Alan Dershowitz told CNN that he’s not surprised at all that the Hawaii court halted Trump’s 2nd attempt at a travel ban because, to this judge, it’s not about the travel ban at all but about what Trump said in 2016:
Here’s his comments:
The attitude of the court is that there can’t be any lawful order as long as candidate Trump said what he said and Giuliani said what he said. That makes anything that happens thereafter simply a cover for a Muslim ban. And so the whole effort to try to clean it up was futile.
Taking out the religious part of it which gave religious preference to discriminated-against groups – that didn’t matter. Because if the entire ban, no matter what it says, was badly motivated, then it’s struck down.
Now the problem is that the Supreme Court has taken exactly the opposite attitude when it comes to looking at motive and intent. They said you don’t look at motive and intent, you look at the words of the regulation and that’s what the Supreme Court will ultimately hold.
Dershowitz was then asked if he believed this was headed to the Supreme Court:
They’re going to go to the ninth circuit first and there it’s a crap-shoot. There you have to see what panel you get; there are twenty some odd judges, some of them liberal, some of them conservative. They’ll probably seek expedited appeal through the ninth circuit and up to the Supreme Court.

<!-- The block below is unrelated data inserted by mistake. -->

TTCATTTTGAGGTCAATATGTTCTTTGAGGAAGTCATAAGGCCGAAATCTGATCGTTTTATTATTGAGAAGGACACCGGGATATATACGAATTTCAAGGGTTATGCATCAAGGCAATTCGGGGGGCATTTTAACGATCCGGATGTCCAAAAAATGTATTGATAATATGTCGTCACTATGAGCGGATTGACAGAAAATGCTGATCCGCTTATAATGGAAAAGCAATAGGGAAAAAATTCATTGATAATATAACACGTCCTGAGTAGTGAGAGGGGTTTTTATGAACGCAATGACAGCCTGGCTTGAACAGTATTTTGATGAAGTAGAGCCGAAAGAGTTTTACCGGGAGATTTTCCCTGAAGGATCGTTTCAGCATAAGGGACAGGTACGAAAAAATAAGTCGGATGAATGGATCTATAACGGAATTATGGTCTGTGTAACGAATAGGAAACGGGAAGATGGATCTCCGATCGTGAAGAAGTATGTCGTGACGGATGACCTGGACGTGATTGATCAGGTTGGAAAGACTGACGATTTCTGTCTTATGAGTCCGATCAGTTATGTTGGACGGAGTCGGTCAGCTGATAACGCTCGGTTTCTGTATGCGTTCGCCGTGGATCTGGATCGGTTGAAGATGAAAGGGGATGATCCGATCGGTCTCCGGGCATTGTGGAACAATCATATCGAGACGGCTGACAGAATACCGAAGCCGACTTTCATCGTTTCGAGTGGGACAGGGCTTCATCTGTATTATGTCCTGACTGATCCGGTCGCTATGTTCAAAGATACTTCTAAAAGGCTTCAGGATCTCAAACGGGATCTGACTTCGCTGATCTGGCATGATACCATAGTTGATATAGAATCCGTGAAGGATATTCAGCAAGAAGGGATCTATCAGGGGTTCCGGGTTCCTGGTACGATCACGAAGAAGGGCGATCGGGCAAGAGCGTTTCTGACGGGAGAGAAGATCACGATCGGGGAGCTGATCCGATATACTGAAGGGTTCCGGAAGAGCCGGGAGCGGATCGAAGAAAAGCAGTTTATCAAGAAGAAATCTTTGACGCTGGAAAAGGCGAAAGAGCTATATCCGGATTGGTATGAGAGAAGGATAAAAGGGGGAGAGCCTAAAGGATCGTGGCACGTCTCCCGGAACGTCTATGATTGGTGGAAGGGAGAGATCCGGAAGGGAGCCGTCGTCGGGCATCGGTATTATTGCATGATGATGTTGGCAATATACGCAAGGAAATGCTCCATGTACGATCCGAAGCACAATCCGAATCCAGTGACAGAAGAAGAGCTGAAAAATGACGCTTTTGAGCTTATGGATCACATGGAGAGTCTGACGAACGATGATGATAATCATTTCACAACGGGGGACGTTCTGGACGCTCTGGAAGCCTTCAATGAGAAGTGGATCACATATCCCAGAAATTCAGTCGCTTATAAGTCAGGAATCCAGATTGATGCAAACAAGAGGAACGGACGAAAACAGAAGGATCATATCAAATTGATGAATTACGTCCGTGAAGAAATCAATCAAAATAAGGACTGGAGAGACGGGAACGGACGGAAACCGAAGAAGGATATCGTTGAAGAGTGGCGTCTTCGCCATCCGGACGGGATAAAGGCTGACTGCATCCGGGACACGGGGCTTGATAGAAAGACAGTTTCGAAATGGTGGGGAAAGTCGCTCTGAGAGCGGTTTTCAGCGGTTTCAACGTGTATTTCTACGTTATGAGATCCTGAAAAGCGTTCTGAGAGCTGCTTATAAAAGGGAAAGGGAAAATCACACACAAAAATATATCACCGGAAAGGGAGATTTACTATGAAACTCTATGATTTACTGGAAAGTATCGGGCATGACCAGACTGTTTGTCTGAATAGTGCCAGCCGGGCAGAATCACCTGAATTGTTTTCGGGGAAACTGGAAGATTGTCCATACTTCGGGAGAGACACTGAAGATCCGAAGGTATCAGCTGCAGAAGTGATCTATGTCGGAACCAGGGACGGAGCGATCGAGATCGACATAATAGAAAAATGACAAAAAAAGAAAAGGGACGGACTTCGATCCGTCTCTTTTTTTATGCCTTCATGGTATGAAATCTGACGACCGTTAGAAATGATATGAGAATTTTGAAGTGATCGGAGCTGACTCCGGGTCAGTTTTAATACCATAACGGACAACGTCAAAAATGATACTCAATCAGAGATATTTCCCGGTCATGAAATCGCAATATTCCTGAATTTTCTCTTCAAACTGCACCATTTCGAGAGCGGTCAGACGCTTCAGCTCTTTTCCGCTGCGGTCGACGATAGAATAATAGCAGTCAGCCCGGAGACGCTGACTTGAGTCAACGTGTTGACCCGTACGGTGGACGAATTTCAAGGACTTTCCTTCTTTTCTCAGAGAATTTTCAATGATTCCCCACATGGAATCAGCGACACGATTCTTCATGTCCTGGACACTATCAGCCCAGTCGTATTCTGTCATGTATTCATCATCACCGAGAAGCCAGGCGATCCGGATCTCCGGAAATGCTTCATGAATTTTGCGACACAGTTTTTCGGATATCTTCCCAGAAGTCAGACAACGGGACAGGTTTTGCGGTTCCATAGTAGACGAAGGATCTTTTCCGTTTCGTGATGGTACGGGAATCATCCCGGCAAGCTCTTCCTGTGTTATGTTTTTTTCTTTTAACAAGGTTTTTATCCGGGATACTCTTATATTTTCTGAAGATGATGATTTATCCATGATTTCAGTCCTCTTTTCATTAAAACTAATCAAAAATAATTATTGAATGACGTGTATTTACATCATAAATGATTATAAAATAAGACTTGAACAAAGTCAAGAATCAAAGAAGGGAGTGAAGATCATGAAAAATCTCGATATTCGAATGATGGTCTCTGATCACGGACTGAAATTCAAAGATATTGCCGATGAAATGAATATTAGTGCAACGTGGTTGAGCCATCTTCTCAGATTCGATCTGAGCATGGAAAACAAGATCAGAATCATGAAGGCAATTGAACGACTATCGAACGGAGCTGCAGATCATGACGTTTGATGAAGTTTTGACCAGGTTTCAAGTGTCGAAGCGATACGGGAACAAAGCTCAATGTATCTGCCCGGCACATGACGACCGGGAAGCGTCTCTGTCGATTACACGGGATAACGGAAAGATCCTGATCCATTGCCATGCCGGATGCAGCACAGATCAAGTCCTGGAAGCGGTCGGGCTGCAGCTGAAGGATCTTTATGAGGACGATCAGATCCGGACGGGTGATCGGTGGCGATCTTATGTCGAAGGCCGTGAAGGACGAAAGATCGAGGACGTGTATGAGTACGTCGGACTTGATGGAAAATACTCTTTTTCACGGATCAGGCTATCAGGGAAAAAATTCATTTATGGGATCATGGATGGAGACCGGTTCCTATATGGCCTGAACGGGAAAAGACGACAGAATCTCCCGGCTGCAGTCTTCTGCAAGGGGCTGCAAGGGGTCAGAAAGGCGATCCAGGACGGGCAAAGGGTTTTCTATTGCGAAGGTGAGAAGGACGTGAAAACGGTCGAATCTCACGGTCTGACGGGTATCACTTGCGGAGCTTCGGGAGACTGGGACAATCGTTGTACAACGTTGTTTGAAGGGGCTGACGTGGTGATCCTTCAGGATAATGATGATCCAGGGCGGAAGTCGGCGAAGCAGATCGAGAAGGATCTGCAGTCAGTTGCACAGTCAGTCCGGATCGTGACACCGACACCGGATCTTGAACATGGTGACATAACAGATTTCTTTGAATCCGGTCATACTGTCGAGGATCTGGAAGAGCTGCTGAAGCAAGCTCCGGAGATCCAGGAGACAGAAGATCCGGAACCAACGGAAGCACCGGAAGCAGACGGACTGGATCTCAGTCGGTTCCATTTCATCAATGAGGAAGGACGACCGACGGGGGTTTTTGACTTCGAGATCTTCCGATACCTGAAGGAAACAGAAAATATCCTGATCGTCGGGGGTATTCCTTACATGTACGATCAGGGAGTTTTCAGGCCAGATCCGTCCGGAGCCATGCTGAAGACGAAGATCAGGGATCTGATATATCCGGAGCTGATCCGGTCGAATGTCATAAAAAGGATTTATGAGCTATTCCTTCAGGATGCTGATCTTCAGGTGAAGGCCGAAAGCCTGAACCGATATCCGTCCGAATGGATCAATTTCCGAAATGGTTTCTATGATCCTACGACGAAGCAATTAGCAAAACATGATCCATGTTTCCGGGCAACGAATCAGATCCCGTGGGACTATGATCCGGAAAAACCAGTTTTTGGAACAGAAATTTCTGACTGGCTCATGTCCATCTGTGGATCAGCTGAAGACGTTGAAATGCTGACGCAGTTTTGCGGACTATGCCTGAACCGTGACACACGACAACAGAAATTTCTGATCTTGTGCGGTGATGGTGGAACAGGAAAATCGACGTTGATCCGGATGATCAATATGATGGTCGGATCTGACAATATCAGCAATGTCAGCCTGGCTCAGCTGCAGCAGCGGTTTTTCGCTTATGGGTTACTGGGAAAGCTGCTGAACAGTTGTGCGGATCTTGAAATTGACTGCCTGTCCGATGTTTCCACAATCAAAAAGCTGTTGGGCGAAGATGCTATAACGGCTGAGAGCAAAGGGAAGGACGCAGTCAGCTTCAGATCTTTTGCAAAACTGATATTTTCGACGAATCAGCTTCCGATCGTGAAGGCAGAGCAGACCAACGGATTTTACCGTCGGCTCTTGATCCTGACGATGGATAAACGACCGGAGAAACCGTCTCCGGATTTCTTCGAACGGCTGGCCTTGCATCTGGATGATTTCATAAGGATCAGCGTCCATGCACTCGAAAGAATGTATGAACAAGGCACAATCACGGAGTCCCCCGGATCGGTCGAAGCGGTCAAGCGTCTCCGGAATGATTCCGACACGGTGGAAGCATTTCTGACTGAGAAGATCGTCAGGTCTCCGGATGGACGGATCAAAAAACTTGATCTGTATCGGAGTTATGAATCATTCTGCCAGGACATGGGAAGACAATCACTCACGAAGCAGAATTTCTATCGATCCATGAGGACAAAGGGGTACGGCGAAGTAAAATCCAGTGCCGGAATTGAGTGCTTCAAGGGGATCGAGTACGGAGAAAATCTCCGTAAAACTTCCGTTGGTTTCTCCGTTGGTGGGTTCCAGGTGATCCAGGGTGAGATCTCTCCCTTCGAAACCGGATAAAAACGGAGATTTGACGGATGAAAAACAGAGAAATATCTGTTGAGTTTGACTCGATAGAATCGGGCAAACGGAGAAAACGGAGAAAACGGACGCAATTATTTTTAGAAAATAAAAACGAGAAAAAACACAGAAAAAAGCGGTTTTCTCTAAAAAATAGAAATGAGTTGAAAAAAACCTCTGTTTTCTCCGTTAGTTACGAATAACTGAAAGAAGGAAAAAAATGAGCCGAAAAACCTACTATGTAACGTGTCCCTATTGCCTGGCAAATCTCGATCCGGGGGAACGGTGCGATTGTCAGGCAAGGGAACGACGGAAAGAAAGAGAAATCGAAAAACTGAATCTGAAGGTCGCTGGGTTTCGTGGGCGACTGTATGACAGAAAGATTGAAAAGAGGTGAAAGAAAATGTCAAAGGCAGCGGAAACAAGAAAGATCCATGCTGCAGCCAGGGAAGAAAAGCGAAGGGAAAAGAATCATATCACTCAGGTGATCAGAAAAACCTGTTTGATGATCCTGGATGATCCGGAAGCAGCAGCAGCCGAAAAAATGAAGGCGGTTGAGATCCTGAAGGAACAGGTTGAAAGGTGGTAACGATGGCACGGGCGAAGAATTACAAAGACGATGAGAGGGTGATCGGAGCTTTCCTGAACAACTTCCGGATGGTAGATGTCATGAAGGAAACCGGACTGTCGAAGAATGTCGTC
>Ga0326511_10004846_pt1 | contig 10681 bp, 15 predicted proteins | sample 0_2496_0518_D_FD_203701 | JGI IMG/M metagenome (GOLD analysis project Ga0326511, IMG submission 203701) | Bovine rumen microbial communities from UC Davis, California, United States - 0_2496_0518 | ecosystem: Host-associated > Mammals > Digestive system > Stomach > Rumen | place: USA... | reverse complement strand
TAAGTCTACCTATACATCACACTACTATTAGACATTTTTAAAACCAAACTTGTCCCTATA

But I think even with eight justices, they have a very good chance of winning in the Supreme Court and if they get their ninth justice in there in a timely way, I think it’s an almost certainty that they would uphold at least the core of this newly revised travel prohibition.
I’m not saying it’s a good ban or a good prohibition, but there’s a difference between something being bad as a matter of policy and being unconstitutional.
There was nothing wrong with the first travel prohibition and there’s nothing wrong with this one. It’s either constitutional or it isn’t, and clearly Dershowitz believes it is and that this liberal court is wrong to rule on motive.